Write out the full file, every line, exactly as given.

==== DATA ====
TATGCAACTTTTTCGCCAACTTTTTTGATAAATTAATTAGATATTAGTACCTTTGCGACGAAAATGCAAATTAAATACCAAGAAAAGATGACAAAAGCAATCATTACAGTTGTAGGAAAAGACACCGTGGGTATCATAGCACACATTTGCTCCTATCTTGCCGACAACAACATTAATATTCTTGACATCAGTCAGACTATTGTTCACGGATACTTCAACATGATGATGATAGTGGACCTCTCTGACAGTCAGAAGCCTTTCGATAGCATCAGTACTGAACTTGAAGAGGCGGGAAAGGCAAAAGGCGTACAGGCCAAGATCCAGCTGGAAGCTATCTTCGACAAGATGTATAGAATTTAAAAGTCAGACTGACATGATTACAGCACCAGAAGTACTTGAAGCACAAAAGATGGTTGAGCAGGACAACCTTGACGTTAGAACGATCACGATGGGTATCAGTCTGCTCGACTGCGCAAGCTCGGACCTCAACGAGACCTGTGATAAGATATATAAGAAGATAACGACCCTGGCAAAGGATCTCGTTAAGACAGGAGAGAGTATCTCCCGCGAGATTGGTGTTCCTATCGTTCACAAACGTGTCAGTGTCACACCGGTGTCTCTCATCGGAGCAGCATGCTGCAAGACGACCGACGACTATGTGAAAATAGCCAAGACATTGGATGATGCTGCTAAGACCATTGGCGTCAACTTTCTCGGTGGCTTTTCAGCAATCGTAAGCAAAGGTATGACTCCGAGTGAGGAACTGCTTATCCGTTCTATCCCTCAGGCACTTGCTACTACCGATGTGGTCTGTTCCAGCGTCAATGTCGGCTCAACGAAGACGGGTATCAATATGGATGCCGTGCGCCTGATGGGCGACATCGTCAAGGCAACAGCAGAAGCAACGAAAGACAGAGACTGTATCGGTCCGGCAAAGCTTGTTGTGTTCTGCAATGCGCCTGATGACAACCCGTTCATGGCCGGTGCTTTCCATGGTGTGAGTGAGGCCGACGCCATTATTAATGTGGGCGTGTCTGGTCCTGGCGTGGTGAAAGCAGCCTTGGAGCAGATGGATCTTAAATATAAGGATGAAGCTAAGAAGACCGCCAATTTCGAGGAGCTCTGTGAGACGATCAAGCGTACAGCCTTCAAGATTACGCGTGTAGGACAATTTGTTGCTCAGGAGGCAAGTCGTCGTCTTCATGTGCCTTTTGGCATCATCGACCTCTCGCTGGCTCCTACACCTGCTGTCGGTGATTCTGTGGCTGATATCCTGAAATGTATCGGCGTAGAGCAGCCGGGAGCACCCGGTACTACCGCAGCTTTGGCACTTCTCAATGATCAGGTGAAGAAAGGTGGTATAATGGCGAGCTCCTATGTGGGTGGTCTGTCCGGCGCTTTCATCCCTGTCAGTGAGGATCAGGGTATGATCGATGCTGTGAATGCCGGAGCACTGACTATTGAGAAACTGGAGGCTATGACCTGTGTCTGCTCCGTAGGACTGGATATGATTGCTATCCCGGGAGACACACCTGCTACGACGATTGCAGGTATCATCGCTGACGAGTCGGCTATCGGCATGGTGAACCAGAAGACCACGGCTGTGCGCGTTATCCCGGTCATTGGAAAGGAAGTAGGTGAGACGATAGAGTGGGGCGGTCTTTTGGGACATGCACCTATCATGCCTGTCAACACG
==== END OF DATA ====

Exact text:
TATGCAACTTTTTCGCCAACTTTTTTGATAAATTAATTAGATATTAGTACCTTTGCGACGAAAATGCAAATTAAATACCAAGAAAAGATGACAAAAGCAATCATTACAGTTGTAGGAAAAGACACCGTGGGTATCATAGCACACATTTGCTCCTATCTTGCCGACAACAACATTAATATTCTTGACATCAGTCAGACTATTGTTCACGGATACTTCAACATGATGATGATAGTGGACCTCTCTGACAGTCAGAAGCCTTTCGATAGCATCAGTACTGAACTTGAAGAGGCGGGAAAGGCAAAAGGCGTACAGGCCAAGATCCAGCTGGAAGCTATCTTCGACAAGATGTATAGAATTTAAAAGTCAGACTGACATGATTACAGCACCAGAAGTACTTGAAGCACAAAAGATGGTTGAGCAGGACAACCTTGACGTTAGAACGATCACGATGGGTATCAGTCTGCTCGACTGCGCAAGCTCGGACCTCAACGAGACCTGTGATAAGATATATAAGAAGATAACGACCCTGGCAAAGGATCTCGTTAAGACAGGAGAGAGTATCTCCCGCGAGATTGGTGTTCCTATCGTTCACAAACGTGTCAGTGTCACACCGGTGTCTCTCATCGGAGCAGCATGCTGCAAGACGACCGACGACTATGTGAAAATAGCCAAGACATTGGATGATGCTGCTAAGACCATTGGCGTCAACTTTCTCGGTGGCTTTTCAGCAATCGTAAGCAAAGGTATGACTCCGAGTGAGGAACTGCTTATCCGTTCTATCCCTCAGGCACTTGCTACTACCGATGTGGTCTGTTCCAGCGTCAATGTCGGCTCAACGAAGACGGGTATCAATATGGATGCCGTGCGCCTGATGGGCGACATCGTCAAGGCAACAGCAGAAGCAACGAAAGACAGAGACTGTATCGGTCCGGCAAAGCTTGTTGTGTTCTGCAATGCGCCTGATGACAACCCGTTCATGGCCGGTGCTTTCCATGGTGTGAGTGAGGCCGACGCCATTATTAATGTGGGCGTGTCTGGTCCTGGCGTGGTGAAAGCAGCCTTGGAGCAGATGGATCTTAAATATAAGGATGAAGCTAAGAAGACCGCCAATTTCGAGGAGCTCTGTGAGACGATCAAGCGTACAGCCTTCAAGATTACGCGTGTAGGACAATTTGTTGCTCAGGAGGCAAGTCGTCGTCTTCATGTGCCTTTTGGCATCATCGACCTCTCGCTGGCTCCTACACCTGCTGTCGGTGATTCTGTGGCTGATATCCTGAAATGTATCGGCGTAGAGCAGCCGGGAGCACCCGGTACTACCGCAGCTTTGGCACTTCTCAATGATCAGGTGAAGAAAGGTGGTATAATGGCGAGCTCCTATGTGGGTGGTCTGTCCGGCGCTTTCATCCCTGTCAGTGAGGATCAGGGTATGATCGATGCTGTGAATGCCGGAGCACTGACTATTGAGAAACTGGAGGCTATGACCTGTGTCTGCTCCGTAGGACTGGATATGATTGCTATCCCGGGAGACACACCTGCTACGACGATTGCAGGTATCATCGCTGACGAGTCGGCTATCGGCATGGTGAACCAGAAGACCACGGCTGTGCGCGTTATCCCGGTCATTGGAAAGGAAGTAGGTGAGACGATAGAGTGGGGCGGTCTTTTGGGACATGCACCTATCATGCCTGTCAACACG